How do you like your wine? In a glass? By the bottle? What about a keg? Seattle Magazine has the skinny on which local restaurants are pairing up with area wineries to offer eco-friendly, inexpensive, and delicious wine by the carafe. The secret? Casks kept behind the bar. If you like your wine cheap and free flowing, consider one of the listed restaurants for your next Date Night.

You drive into some tiny village, walk into the local brasserie and order the set menu for lunch. A carafe of wine, pumped from a barrel and probably made in the barn of some fellow down the road, is plunked down on your table. Your bill? Around $25 for two.

That’s how Thierry Rautureau remembers doing things in his native France, and that’s the experience he wanted to re-create at Luc, his casual Madison Park eatery. So he turned to his winemaker down the road, Paul Beveridge, owner of Madrona’s Wilridge Winery. “I told Paul I wanted a carafe of wine on every table. Two glasses shouldn’t cost more than $10,” Rautureau says.

His timing was perfect. It was August 2010, the recession still slogging on, and Beveridge was working on a cheaper, greener and more efficient packaging concept he says no one in the state of Washington had done before (legally), though it was already becoming popular in New York and the Bay Area. “People were still drinking wine,” says Beveridge. “They were drinking more than ever. They just didn’t want to pay as much.”

Beveridge, who normally sells bottles for between $16 and $29, began eschewing traditional wine bottles and corks for 20-liter pony-size stainless steel kegs that restaurants could keep tapped behind the bar. When poured from the taps at Luc, his Wilridge Maison blends, a red and white that he says are comparable in quality to his pricier wines, cost $10 for a 10-ounce half-carafe. Winery customers can also buy the kegs ($260 for about 26 bottles) and refillable 1.5-liter magnum bottles ($20, plus a $8 bottle fee; also available at area Whole Foods).

Though the concept isn’t new, modern technology makes serving wines on tap a game changer. The winery’s packaging and shipping costs are drastically reduced, as is the carbon footprint. Inert gas in the kegs keeps the wine fresh for six months or longer, so bars and restaurants never have to pour wine down the drain. Bar owners are thrilled to pass the savings on to their customers. “I wouldn’t normally open up an $80 bottle and offer it by the glass,” says Henri Schock, owner of Bottlehouse in Madrona. But having three wines on tap enables him to offer glass pours of that caliber.

Other Northwest wineries have jumped in, including Woodinville’s Hestia Cellars, Syncline in the Columbia Valley, Lake Chelan Winery and Oregon’s A to Z Wineworks. The list of restaurants serving tap wine is growing, too; Bottlehouse (Madrona), Black Bottle (Downtown/Bellevue) and Locöl Barley and Vine (West Seattle), to name just a few. At Skillet Diner on Capitol Hill, Proletariat’s keg wine (served in a Mason jar) is the only option.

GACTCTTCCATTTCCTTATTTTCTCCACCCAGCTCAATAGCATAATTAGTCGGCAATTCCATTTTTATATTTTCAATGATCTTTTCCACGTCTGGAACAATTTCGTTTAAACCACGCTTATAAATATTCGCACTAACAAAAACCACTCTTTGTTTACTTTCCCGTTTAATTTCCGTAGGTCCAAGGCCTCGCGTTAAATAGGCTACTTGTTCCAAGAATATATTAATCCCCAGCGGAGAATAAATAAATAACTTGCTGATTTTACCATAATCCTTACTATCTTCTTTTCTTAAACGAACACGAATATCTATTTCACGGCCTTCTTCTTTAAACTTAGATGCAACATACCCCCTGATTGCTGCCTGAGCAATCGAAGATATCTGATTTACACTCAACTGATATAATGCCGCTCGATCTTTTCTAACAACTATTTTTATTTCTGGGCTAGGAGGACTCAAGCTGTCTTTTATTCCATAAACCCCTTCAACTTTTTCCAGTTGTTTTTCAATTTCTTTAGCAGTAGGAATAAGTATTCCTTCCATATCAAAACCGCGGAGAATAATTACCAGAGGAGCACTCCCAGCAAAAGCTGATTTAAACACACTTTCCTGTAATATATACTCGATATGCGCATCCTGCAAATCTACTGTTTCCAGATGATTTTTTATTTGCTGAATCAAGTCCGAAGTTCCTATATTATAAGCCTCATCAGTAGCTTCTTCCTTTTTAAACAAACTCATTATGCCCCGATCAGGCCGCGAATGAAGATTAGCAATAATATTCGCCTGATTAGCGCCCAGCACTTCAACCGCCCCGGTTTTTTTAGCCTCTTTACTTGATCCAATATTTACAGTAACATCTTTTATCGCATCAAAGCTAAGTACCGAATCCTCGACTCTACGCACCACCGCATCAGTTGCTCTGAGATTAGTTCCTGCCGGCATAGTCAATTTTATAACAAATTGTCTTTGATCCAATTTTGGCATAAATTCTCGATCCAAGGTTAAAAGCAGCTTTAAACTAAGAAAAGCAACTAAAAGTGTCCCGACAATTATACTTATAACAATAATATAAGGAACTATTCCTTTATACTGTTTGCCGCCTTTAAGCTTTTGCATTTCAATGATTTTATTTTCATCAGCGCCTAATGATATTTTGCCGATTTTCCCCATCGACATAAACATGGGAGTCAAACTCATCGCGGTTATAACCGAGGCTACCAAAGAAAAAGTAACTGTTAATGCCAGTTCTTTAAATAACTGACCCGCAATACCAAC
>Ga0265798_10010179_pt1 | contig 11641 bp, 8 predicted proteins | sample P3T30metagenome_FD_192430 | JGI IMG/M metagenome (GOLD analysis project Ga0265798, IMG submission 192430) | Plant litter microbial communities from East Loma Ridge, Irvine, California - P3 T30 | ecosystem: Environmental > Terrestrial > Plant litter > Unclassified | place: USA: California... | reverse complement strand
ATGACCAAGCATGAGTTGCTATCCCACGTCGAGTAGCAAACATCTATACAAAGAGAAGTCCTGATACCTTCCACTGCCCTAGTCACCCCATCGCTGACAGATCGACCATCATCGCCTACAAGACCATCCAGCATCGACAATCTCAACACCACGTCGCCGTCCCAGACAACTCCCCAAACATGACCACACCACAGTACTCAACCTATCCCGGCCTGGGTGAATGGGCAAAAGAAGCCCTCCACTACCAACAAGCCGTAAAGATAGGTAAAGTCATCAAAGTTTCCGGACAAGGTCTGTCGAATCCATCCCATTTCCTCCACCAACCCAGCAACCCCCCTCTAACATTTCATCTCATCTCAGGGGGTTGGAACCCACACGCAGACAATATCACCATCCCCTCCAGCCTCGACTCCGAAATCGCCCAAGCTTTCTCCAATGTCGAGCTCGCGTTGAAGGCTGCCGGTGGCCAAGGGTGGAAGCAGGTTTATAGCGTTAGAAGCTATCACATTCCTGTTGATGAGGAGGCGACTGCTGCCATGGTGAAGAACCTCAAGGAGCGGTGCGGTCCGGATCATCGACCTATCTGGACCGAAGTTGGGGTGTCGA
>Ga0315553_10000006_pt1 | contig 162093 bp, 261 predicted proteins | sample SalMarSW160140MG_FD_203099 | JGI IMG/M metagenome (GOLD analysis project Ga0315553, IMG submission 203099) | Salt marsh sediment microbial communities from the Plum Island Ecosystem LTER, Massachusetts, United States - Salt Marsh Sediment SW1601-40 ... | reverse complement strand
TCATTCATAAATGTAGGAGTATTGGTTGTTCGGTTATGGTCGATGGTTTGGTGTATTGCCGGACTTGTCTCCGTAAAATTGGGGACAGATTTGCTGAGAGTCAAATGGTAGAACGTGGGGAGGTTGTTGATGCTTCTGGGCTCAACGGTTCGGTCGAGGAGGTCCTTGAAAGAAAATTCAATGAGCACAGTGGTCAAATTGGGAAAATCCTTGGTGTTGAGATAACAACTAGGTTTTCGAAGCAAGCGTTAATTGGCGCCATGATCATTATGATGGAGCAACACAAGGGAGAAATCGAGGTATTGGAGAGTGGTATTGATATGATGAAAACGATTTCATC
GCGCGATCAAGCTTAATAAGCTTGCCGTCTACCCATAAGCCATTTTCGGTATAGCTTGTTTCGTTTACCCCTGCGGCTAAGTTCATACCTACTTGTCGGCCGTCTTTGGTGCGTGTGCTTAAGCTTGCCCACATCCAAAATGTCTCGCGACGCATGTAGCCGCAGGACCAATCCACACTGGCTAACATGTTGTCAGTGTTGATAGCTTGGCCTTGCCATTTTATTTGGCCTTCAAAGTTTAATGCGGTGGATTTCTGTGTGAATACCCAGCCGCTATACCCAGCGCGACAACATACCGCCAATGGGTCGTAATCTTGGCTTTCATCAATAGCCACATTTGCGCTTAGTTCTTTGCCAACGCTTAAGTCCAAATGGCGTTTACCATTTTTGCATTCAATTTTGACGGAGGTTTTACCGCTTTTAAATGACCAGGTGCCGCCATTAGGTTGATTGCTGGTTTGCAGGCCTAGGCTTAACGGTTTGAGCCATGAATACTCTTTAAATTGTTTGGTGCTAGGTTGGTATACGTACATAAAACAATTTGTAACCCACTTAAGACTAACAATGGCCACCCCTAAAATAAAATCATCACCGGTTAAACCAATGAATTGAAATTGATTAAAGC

Darin Williams of Woodinville-based wine distributor Small Lot has been signing on two to three new keg wine clients a week since March, when his company started its own Walla Walla winery, Proletariat—a name that honors the accessibility of keg wine. “Wine should be for the people, not just the rich,” says Williams. He has brought in Sean Boyd, winemaker of Rotie Cellars in Walla Walla, to craft the Proletariat blends: four reds and four whites, all sourced from Washington grape growers. At Locöl, Proletariat and another tap wine, La Botte Piccola, have been so popular that the bar is going through two kegs a week—the equivalent of about 160 glasses, says Locöl’s Allison Workman. “Customers love it,” she says. “It’s greener, and the wine is really good.”

Woodinville’s La Botte Piccola Wine Company is now working with winemakers from J & S Crush and Edmonds Winery to distribute its own custom wines under the Piccola Cellars label. It’s also planning to allow customers to buy pony-size kegs from Locöl Barley and Vine (kegged wine can last for months at home, as long as it’s kept under pressure). At Piccola’s new Woodinville tasting room, the 1- or 1.5-liter bottles offered are refillable. “Unless it’s a wine that you want to mature for a while, the bottle just isn’t necessary,” says Diana Kaspic, owner of La Botte Piccola. And kegs, she says, are just the beginning. Her next project: refillable leather wineskin bags you can take camping.

If you’re asking yourself, where can I score some of these local tap wines, then be sure to read the full article.

This is our weekly guest post from our friends at Seattle Magazine, which keeps readers on the pulse of restaurants, personalities, arts, entertainment and culture that reflect the tapestry of our dynamic landscape. We’ve teamed up for an exciting partnership to bring you a weekly dose of fantastic Date Night ideas throughout greater Seattle.